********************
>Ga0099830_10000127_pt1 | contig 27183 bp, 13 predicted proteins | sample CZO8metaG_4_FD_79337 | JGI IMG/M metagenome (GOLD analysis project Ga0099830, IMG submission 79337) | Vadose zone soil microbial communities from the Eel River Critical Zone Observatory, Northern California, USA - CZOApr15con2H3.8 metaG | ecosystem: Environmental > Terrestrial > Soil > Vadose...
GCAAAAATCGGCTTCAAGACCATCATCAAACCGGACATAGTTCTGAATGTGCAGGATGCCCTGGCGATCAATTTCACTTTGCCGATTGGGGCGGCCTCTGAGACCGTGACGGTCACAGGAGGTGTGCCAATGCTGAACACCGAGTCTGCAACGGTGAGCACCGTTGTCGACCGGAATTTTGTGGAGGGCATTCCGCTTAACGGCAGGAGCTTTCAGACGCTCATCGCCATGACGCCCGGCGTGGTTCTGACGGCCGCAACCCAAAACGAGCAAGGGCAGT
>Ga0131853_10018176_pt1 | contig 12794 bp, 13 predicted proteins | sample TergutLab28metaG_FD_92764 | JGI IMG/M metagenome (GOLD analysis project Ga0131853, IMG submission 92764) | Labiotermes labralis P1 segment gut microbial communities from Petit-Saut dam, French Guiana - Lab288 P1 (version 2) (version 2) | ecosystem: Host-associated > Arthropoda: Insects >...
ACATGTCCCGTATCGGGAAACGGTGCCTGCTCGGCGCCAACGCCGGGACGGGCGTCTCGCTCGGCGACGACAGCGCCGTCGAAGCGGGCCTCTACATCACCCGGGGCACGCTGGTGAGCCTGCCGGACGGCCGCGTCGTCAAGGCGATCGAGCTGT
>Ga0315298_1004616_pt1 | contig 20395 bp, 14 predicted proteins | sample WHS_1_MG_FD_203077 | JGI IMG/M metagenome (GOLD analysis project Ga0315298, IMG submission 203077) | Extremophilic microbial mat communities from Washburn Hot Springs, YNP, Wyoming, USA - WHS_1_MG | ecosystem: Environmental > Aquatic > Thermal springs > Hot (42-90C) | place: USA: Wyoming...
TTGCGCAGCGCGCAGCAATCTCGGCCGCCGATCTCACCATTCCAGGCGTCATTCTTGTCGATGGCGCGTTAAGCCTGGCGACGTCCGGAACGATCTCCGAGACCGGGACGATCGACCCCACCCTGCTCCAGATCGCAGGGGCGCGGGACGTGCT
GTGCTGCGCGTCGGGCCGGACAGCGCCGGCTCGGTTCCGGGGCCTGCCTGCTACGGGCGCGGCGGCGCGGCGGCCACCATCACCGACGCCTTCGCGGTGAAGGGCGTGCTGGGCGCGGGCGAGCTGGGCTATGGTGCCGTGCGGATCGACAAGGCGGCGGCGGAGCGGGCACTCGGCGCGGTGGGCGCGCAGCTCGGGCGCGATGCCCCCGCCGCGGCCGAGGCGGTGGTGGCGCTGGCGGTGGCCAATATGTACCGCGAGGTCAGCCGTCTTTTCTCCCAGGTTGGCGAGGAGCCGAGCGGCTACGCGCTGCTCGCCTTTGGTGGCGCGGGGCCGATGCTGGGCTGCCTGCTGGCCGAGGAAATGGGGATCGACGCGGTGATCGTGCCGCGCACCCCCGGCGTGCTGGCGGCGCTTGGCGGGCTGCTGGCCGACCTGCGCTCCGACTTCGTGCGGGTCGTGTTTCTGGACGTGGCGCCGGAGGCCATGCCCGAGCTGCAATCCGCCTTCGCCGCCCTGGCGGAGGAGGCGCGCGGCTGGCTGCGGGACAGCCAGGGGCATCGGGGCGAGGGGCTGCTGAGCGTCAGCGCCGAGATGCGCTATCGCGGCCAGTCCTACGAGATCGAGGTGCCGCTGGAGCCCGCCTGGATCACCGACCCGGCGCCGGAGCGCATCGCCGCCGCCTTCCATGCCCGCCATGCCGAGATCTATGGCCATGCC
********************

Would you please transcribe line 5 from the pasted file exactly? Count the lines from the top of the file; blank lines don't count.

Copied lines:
>Ga0315298_1004616_pt1 | contig 20395 bp, 14 predicted proteins | sample WHS_1_MG_FD_203077 | JGI IMG/M metagenome (GOLD analysis project Ga0315298, IMG submission 203077) | Extremophilic microbial mat communities from Washburn Hot Springs, YNP, Wyoming, USA - WHS_1_MG | ecosystem: Environmental > Aquatic > Thermal springs > Hot (42-90C) | place: USA: Wyoming...